Undeterred, Kunkel, with some friends, founded the left-leaning New York literary review, n+1, and now identifies himself as a "Marxist public intellectual," a risky confession in a country where being a Marxist - no matter how cerebral -- smacks of extremism. But Kunkel is not an ardent street activist and seems, at heart, more a Thoreau-ish utopian than a revolutionary.
His first book, a novel published in 2005, aptly called Indecision, ends with the young, naive protagonist falling in love and discovering that he is a democratic socialist, "a little apprehensive about the hard study of political economy" that lies ahead of him. In real life, Kunkel didn't flinch. He abandoned his literary life in New York and moved to Buenos Aires where he spent four years boning up on Marxist critical thought and political economics in general. The result is a slim, lucid book of essays called Utopia or Bust: A Guide to the Present Crisis, published earlier this year.
In truth, Utopia, is more about current Marxist theory, which Kunkel believes can best help us understand capitalism's recurrent crises, than it is specifically about 2008 or any alternative future socialistic scenarios (the subject, Kunkel informs us, of his next book). Kunkel's essays on the Marxist geographer David Harvey, the historian Robert Brenner and the anarchist anthropologist, David Graeber, - an influential figure in the Occupy Wall Street movement - provide historical economic context to the Great Recession and ongoing problems of excessive government debt, chronic unemployment and the like outside the United States. His other essays on literary critic Fredric Jameson, political philosopher Slavoj Žižek and art critic Boris Groys discuss such topics as the nature of neoliberalism and post-modernism, the end-game of capitalist ideology and the utopian aesthetics of Stalinist Russia. These are all thought provoking, but at times dispatched with such speed that readers not already familiar with these thinkers may find themselves floundering in Kunkel's prodigious intellectual wake.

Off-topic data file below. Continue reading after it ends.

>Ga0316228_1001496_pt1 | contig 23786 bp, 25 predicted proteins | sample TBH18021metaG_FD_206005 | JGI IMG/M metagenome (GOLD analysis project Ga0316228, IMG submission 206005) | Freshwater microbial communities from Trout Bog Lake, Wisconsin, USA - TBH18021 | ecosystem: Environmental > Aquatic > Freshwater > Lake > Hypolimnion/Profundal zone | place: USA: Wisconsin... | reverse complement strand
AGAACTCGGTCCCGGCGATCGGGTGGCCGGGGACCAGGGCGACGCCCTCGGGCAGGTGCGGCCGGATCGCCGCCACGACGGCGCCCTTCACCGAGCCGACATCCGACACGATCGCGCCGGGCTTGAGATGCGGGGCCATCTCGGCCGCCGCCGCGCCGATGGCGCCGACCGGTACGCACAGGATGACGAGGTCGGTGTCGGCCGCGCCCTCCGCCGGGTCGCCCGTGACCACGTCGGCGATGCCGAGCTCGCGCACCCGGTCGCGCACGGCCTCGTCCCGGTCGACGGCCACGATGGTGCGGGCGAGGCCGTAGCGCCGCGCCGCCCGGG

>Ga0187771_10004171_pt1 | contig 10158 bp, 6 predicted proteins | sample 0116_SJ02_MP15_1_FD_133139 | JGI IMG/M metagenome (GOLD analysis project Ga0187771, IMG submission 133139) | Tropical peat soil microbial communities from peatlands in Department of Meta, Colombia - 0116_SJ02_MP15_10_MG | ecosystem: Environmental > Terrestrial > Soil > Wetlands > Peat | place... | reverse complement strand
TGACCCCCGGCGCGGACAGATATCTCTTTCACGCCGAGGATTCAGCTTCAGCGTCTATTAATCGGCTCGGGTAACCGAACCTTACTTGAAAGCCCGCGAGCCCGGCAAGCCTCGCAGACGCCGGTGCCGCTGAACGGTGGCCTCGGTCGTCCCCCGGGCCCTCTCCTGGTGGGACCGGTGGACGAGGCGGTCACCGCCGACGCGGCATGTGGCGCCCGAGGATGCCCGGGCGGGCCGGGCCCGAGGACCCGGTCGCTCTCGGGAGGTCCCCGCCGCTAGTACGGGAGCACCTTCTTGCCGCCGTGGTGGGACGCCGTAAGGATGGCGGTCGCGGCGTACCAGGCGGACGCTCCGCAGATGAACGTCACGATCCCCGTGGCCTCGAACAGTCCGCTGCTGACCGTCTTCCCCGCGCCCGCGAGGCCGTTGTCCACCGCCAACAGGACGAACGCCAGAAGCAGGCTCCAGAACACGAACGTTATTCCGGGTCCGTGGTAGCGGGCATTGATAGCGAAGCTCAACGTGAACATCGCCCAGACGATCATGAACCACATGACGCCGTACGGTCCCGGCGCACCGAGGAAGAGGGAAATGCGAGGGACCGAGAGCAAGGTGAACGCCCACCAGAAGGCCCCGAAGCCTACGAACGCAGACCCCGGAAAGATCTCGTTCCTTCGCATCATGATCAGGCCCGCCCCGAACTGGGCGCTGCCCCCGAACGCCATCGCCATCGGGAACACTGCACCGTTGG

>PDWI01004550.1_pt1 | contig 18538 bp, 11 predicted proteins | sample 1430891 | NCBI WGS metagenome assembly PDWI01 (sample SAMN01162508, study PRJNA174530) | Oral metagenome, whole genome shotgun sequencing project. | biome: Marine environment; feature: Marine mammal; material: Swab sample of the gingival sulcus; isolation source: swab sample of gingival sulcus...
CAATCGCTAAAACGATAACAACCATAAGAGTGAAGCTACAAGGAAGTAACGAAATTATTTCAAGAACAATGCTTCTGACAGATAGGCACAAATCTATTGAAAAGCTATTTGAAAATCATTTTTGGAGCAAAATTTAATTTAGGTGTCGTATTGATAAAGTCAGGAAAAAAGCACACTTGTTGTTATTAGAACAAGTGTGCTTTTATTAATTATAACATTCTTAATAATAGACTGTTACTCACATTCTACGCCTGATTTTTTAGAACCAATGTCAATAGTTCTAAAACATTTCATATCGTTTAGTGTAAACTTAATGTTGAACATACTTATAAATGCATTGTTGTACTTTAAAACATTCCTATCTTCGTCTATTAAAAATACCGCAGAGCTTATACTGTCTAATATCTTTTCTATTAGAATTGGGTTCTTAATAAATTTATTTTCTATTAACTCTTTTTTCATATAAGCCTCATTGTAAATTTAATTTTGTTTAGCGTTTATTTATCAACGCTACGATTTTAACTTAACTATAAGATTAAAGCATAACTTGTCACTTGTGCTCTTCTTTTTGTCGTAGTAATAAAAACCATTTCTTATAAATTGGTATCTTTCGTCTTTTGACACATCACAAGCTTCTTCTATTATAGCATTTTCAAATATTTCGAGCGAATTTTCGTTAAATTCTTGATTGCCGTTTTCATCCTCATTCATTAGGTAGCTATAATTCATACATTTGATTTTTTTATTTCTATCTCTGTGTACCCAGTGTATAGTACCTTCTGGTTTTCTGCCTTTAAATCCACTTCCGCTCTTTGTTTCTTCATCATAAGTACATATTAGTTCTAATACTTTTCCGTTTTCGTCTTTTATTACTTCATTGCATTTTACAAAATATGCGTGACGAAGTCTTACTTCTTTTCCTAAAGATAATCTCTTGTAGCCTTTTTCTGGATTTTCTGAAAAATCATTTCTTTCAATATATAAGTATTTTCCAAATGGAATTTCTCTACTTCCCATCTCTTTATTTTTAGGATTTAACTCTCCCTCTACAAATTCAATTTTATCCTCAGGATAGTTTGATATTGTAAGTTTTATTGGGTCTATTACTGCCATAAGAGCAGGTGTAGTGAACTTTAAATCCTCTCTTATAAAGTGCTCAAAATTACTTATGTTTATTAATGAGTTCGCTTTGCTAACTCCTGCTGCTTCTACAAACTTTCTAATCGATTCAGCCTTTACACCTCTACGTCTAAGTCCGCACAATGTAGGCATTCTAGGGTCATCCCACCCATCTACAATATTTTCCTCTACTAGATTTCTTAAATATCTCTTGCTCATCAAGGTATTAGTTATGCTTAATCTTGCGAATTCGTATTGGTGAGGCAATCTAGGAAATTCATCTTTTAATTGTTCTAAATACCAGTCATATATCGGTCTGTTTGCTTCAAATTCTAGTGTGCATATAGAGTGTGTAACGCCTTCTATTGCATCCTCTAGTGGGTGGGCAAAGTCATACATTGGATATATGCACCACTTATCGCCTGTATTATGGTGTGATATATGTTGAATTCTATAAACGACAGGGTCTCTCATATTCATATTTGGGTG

In the end, Kunkel's point is not that Marxism or communism is the answer to our current predicament -- he is aware of Marxism's musty jargon and, not least, its disastrous 20th century political legacy. But in the face of capitalism's drive to commoditize the far reaches of the globe and every aspect of human culture and existence, Kunkel feels Marxist thought may be the most valuable means of interpreting the world and coming up with more ecologically sustainable, socially equitable alternatives.
It's true that Marxist thought has recently enjoyed a revival on campus and among activists. However, with the Occupy movement now three years behind us, and crowds of young consumers once again lining up to cheer the unveiling of the latest model cell phone, it's hard to believe that a Marxist brand of ideas will continue to find traction among the Millennial generation of activists, who have largely traded in ideology for technology. Their embrace of technology-as-transformation is, in part, predicated on the belief that this seemingly neutral instrument of change will lead to less bloody and painful revolutions than those of the past and avoid the daily "revolutionary" atrocities they have witnessed occurring abroad via Facebook or YouTube. The problem, as the public is becoming increasingly aware and as Coleman, now an ordained Zen monk, would readily point out, is that it is not the tools of change that matter in the end, but the motives of the people or organizations that own and control them.